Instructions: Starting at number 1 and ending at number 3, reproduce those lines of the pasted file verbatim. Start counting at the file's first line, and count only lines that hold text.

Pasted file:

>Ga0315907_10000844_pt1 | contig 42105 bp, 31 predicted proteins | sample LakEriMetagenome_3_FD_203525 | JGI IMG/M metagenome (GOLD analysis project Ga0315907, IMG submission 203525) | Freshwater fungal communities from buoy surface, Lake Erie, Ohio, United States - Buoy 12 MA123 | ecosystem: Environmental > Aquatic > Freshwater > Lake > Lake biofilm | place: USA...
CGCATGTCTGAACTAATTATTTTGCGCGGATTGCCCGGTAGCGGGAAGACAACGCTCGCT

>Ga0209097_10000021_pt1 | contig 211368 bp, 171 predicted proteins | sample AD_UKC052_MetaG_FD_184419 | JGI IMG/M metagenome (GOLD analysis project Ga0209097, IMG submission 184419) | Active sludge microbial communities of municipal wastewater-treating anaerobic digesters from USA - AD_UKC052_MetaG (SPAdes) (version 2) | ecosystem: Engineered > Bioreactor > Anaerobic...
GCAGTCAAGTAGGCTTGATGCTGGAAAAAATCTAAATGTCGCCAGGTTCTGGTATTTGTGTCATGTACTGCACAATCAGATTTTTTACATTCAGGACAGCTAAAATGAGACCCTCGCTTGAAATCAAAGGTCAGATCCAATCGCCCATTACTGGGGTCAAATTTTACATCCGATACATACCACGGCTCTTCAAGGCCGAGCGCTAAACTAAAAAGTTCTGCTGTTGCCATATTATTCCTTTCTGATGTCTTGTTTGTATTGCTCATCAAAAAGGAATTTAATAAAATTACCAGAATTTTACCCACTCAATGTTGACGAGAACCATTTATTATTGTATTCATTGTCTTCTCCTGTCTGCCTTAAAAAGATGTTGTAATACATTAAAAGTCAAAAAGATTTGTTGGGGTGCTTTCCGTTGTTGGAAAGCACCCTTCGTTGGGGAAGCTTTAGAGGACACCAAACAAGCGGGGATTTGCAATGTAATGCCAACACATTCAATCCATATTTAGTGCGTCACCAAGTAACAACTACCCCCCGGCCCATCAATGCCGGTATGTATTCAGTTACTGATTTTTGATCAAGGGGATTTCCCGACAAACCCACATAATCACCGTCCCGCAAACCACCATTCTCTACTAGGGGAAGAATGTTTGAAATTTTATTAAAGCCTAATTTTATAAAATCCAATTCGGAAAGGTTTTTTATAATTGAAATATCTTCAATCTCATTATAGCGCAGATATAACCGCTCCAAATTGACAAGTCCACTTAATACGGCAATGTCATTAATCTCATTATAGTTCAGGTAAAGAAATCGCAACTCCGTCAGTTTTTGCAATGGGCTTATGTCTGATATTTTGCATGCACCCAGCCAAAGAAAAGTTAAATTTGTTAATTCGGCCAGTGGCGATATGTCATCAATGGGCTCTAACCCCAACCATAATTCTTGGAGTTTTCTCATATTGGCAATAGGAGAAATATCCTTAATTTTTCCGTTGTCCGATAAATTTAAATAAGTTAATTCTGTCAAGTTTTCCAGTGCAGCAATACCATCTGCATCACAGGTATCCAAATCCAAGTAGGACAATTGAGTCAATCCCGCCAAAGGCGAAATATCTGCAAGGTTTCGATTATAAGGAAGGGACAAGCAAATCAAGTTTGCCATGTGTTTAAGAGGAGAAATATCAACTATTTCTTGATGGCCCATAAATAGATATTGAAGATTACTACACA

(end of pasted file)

>Ga0315907_10000844_pt1 | contig 42105 bp, 31 predicted proteins | sample LakEriMetagenome_3_FD_203525 | JGI IMG/M metagenome (GOLD analysis project Ga0315907, IMG submission 203525) | Freshwater fungal communities from buoy surface, Lake Erie, Ohio, United States - Buoy 12 MA123 | ecosystem: Environmental > Aquatic > Freshwater > Lake > Lake biofilm | place: USA...
CGCATGTCTGAACTAATTATTTTGCGCGGATTGCCCGGTAGCGGGAAGACAACGCTCGCT

>Ga0209097_10000021_pt1 | contig 211368 bp, 171 predicted proteins | sample AD_UKC052_MetaG_FD_184419 | JGI IMG/M metagenome (GOLD analysis project Ga0209097, IMG submission 184419) | Active sludge microbial communities of municipal wastewater-treating anaerobic digesters from USA - AD_UKC052_MetaG (SPAdes) (version 2) | ecosystem: Engineered > Bioreactor > Anaerobic...